Welcome to the University of Texas Skywatchers' Report for March 15th through the 21st. 

The new moon for the month of March is on Saturday the 20th.

The 20th is also the date of the Vernal, or Spring, Equinox. This is the day where the sun crosses the celestial equator from the southern to northern hemisphere, marking the start of spring. For observers in the southern hemisphere, it marks the autumnal equinox and the start of fall. On this day, the days and nights are roughly equal. Contrary to popular belief, there is nothing special about the equinoxes that allow you to balance an egg on those days. You can balance an egg on end *any* day of the year with a little practice and patience. For more information about this and other astronomy myths and misconceptions check out www.badastronomy.com.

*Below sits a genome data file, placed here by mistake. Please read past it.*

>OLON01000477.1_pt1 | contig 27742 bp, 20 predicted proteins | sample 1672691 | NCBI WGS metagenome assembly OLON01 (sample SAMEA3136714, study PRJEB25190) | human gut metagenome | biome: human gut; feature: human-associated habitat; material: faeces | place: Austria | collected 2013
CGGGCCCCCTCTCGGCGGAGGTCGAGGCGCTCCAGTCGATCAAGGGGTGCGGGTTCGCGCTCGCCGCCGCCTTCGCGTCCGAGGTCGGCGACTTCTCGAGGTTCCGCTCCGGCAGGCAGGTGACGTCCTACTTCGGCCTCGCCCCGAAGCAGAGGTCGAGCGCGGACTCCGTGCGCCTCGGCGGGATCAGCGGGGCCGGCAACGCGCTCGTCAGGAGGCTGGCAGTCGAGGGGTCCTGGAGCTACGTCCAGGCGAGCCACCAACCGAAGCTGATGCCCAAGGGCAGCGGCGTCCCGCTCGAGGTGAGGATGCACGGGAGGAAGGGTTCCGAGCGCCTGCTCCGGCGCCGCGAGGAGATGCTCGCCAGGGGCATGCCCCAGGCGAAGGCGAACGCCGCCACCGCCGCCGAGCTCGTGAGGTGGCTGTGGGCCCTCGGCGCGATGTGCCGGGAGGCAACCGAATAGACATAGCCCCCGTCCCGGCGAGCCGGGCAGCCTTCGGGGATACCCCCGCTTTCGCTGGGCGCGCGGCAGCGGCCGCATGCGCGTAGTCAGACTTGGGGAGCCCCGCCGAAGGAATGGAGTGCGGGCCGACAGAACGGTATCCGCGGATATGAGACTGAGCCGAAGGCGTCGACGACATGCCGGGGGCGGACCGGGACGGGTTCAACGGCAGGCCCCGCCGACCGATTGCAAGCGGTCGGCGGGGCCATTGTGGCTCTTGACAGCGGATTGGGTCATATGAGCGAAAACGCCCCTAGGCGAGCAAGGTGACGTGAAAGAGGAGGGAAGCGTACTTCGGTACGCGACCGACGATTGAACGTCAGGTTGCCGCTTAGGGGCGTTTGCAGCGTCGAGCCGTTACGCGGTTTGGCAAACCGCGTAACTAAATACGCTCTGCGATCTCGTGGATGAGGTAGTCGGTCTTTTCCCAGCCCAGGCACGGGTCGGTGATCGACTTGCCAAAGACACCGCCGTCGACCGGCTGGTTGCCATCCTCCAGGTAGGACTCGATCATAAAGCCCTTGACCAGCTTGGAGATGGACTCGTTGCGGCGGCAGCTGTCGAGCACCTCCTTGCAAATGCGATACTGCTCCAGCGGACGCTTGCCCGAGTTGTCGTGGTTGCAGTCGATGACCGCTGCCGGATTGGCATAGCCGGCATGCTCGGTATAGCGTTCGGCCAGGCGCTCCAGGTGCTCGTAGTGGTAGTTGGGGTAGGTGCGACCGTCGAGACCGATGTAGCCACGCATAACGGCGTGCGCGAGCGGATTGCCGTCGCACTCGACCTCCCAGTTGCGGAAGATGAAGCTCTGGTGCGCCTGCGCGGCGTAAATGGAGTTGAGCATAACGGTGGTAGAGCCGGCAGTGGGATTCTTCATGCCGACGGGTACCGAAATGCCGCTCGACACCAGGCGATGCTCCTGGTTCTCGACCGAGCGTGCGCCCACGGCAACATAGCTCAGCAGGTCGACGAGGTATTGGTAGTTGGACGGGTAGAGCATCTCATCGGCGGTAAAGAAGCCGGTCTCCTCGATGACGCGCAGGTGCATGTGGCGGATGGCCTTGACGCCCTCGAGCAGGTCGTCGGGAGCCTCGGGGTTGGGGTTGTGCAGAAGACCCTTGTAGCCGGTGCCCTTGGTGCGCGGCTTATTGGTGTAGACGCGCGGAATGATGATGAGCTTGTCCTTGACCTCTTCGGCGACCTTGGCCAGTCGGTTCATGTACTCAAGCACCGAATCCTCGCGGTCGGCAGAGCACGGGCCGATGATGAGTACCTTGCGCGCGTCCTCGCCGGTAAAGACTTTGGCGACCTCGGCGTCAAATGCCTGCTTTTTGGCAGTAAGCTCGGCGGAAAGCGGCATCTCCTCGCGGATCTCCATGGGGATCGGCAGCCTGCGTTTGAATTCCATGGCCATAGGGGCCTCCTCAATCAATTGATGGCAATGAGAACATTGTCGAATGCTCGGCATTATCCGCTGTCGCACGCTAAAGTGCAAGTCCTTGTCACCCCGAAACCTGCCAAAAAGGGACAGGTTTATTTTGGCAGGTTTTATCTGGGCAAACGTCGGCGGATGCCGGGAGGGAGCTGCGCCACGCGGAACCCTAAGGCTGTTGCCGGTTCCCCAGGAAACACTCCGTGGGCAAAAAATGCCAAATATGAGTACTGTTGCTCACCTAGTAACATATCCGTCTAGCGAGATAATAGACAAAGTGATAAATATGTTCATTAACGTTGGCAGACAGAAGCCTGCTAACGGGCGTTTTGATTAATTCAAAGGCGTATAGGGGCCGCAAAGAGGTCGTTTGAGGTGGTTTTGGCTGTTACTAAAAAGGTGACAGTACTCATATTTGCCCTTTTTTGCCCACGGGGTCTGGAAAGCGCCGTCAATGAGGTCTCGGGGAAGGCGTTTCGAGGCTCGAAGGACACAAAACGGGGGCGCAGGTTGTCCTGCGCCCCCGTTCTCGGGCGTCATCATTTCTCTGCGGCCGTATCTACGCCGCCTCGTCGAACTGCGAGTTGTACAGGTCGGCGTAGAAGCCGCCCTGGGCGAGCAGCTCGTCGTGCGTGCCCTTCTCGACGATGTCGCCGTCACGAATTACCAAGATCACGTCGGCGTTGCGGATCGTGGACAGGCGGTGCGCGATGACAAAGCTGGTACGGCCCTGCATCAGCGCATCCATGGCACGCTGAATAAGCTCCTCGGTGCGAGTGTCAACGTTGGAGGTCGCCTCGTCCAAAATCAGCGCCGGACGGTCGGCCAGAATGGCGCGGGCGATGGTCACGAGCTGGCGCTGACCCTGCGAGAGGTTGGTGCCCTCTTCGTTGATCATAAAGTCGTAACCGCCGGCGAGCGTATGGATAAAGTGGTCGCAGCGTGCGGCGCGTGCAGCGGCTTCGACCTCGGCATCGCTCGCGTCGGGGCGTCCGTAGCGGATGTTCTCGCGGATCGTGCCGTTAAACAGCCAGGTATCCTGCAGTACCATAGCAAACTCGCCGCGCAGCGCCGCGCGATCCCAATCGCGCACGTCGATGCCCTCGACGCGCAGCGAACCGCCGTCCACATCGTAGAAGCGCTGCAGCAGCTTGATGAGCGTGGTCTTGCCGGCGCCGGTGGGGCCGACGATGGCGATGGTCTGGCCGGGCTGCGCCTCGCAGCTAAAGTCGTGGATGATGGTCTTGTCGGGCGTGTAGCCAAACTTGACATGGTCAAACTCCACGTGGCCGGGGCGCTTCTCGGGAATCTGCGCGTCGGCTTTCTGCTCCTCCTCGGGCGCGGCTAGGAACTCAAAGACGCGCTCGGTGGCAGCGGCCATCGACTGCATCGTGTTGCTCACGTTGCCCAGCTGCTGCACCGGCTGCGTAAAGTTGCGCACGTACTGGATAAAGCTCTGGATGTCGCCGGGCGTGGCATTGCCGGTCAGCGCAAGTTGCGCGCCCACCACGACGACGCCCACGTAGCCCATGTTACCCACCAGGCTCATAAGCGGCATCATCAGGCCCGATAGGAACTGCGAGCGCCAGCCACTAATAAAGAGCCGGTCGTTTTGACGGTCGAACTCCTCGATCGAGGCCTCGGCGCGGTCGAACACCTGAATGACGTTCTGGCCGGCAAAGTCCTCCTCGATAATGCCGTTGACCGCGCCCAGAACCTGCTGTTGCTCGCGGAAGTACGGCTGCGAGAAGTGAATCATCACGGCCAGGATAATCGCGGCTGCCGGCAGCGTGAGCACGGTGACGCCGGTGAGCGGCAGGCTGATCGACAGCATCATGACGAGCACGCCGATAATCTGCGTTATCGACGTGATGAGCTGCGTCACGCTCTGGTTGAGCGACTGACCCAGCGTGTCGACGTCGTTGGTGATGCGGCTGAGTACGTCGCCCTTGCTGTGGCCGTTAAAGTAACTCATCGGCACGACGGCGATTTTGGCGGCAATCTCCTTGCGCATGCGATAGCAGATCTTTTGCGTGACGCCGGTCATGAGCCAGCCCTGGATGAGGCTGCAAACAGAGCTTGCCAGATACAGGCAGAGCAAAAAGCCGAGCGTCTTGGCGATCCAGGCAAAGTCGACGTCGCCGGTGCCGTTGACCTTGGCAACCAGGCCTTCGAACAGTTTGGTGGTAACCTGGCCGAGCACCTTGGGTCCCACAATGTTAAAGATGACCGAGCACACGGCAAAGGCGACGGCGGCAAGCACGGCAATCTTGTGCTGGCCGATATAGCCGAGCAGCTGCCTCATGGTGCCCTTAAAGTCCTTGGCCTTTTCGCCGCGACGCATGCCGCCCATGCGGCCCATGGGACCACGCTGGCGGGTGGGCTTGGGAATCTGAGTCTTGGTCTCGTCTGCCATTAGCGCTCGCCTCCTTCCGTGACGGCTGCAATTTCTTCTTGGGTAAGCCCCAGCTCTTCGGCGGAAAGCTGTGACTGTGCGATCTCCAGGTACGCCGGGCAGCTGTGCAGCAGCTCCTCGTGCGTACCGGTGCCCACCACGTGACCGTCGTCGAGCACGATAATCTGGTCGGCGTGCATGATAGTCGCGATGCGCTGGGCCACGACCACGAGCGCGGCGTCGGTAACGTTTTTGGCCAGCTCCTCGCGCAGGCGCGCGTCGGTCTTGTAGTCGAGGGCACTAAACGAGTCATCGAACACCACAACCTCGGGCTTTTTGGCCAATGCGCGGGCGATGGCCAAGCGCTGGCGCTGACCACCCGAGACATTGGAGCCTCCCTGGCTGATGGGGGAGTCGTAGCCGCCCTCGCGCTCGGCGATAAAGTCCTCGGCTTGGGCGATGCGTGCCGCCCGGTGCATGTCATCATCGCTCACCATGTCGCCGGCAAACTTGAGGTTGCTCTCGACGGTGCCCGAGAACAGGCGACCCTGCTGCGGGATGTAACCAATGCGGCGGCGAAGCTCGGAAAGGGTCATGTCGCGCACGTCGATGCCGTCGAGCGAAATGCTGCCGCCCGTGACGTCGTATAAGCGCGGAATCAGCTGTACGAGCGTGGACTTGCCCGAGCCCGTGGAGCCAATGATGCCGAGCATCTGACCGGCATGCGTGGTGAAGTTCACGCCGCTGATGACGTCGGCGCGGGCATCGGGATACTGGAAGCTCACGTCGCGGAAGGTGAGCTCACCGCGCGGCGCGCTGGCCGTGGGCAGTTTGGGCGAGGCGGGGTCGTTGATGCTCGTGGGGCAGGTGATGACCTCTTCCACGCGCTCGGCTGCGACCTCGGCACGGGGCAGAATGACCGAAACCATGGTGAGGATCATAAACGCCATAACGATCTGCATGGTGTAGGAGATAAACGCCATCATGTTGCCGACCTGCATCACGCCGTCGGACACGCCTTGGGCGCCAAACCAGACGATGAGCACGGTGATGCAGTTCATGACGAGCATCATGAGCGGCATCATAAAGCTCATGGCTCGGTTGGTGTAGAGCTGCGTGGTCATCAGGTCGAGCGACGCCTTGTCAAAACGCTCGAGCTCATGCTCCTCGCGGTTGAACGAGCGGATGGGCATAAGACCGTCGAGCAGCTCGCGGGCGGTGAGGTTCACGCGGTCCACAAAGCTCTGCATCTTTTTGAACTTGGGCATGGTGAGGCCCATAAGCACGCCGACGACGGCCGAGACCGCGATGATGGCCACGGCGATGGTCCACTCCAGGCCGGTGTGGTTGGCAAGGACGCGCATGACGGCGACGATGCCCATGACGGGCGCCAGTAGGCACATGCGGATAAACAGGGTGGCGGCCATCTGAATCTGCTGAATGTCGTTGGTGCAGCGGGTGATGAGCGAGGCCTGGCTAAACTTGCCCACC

Venus is still brilliant in the west at sundown, with a not-quite-as-bright Jupiter opposite in the eastern skies. Saturn is still nearly overhead in the early evening hours. Mars is visible as a slightly orange dot near the Pleiades a little above Venus.

For more skywatching tips for the week check out stardate.org

There will be no public viewing on UT campus telescopes this week due to spring break. Regular viewing hours will resume next week at 7 p.m. on Wednesday and 8 p.m. on Friday and Saturday.

Thank you for calling the University of Texas Skywatchers' Report.



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